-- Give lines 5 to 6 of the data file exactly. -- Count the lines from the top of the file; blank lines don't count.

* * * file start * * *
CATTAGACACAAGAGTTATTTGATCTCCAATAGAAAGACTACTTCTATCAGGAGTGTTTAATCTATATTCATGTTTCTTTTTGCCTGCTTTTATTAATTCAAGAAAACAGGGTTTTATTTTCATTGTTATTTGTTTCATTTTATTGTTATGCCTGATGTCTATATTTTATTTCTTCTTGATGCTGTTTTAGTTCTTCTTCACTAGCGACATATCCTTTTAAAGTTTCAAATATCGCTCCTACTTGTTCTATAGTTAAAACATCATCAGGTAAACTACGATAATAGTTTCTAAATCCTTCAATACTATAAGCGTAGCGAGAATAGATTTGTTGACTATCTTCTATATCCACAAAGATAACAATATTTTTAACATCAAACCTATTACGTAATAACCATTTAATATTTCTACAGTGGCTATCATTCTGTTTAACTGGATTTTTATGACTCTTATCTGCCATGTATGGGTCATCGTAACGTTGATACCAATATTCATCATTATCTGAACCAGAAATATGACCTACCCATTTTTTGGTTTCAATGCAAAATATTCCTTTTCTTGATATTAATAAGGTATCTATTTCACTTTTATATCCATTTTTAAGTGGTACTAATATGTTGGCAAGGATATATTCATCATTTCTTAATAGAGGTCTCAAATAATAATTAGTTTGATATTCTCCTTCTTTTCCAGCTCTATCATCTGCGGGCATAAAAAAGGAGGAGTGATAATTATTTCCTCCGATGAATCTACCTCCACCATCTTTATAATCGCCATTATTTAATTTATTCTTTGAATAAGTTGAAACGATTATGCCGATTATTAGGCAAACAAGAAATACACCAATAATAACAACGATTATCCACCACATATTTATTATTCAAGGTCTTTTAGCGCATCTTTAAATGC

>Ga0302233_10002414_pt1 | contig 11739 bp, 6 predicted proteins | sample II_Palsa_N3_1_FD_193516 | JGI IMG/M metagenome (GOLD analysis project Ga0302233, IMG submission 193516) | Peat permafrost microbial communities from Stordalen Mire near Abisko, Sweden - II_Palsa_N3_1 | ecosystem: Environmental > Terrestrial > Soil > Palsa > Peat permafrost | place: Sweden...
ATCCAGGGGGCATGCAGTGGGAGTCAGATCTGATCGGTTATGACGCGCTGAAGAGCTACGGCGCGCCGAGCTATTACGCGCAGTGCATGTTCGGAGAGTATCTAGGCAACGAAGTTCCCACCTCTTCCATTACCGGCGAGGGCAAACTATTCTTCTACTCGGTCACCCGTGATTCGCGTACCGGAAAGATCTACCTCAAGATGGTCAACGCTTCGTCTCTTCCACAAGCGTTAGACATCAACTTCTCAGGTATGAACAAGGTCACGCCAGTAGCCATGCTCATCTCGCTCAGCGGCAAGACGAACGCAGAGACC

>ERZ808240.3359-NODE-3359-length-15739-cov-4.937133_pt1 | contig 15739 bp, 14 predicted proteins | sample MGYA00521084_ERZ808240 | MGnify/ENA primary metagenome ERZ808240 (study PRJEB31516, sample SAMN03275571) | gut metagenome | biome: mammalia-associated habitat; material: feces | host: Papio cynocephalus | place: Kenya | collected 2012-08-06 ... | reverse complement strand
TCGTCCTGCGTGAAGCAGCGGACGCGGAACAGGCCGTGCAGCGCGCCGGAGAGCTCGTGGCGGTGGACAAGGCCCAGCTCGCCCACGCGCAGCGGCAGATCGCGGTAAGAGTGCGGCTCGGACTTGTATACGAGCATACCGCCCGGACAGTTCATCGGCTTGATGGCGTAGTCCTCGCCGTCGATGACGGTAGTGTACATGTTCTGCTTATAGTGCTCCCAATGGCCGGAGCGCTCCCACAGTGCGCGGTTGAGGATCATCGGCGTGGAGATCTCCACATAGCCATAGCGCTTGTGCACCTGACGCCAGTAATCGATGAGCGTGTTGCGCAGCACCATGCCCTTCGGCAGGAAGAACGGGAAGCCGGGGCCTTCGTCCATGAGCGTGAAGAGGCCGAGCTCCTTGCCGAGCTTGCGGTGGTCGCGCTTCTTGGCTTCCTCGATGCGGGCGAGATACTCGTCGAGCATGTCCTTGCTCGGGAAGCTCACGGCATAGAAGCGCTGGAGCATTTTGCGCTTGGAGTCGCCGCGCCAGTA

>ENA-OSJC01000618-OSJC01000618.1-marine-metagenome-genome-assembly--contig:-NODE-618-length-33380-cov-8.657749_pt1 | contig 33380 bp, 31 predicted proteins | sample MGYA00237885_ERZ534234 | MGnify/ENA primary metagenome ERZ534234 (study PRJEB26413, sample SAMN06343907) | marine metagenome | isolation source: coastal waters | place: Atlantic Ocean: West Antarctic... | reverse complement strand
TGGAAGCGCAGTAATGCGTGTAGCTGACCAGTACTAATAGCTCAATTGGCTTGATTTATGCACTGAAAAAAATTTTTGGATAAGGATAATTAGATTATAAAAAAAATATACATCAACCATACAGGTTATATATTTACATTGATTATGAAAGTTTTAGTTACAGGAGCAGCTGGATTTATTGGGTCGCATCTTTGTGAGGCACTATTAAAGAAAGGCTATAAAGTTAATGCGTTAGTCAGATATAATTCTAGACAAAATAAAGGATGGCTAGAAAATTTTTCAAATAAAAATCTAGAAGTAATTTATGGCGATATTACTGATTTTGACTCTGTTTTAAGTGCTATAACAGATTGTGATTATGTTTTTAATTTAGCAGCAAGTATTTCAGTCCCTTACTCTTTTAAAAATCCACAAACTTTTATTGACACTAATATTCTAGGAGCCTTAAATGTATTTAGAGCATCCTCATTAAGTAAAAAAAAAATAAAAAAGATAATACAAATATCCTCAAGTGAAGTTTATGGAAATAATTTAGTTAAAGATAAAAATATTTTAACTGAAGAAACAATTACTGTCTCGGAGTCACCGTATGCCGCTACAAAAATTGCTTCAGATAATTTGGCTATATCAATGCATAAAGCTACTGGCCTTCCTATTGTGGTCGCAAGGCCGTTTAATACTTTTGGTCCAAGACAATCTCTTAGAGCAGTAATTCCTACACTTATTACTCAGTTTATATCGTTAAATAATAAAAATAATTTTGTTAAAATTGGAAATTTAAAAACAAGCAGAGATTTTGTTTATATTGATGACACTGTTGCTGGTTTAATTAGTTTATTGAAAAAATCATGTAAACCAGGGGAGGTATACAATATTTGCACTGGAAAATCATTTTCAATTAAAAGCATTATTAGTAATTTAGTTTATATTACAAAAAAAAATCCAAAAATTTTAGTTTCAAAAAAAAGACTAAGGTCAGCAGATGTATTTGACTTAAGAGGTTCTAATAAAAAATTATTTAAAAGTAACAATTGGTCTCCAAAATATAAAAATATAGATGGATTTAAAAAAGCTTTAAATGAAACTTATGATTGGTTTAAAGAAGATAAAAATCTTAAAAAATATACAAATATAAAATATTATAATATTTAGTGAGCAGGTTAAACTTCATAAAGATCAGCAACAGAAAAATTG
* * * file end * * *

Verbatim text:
TCGTCCTGCGTGAAGCAGCGGACGCGGAACAGGCCGTGCAGCGCGCCGGAGAGCTCGTGGCGGTGGACAAGGCCCAGCTCGCCCACGCGCAGCGGCAGATCGCGGTAAGAGTGCGGCTCGGACTTGTATACGAGCATACCGCCCGGACAGTTCATCGGCTTGATGGCGTAGTCCTCGCCGTCGATGACGGTAGTGTACATGTTCTGCTTATAGTGCTCCCAATGGCCGGAGCGCTCCCACAGTGCGCGGTTGAGGATCATCGGCGTGGAGATCTCCACATAGCCATAGCGCTTGTGCACCTGACGCCAGTAATCGATGAGCGTGTTGCGCAGCACCATGCCCTTCGGCAGGAAGAACGGGAAGCCGGGGCCTTCGTCCATGAGCGTGAAGAGGCCGAGCTCCTTGCCGAGCTTGCGGTGGTCGCGCTTCTTGGCTTCCTCGATGCGGGCGAGATACTCGTCGAGCATGTCCTTGCTCGGGAAGCTCACGGCATAGAAGCGCTGGAGCATTTTGCGCTTGGAGTCGCCGCGCCAGTA

>ENA-OSJC01000618-OSJC01000618.1-marine-metagenome-genome-assembly--contig:-NODE-618-length-33380-cov-8.657749_pt1 | contig 33380 bp, 31 predicted proteins | sample MGYA00237885_ERZ534234 | MGnify/ENA primary metagenome ERZ534234 (study PRJEB26413, sample SAMN06343907) | marine metagenome | isolation source: coastal waters | place: Atlantic Ocean: West Antarctic... | reverse complement strand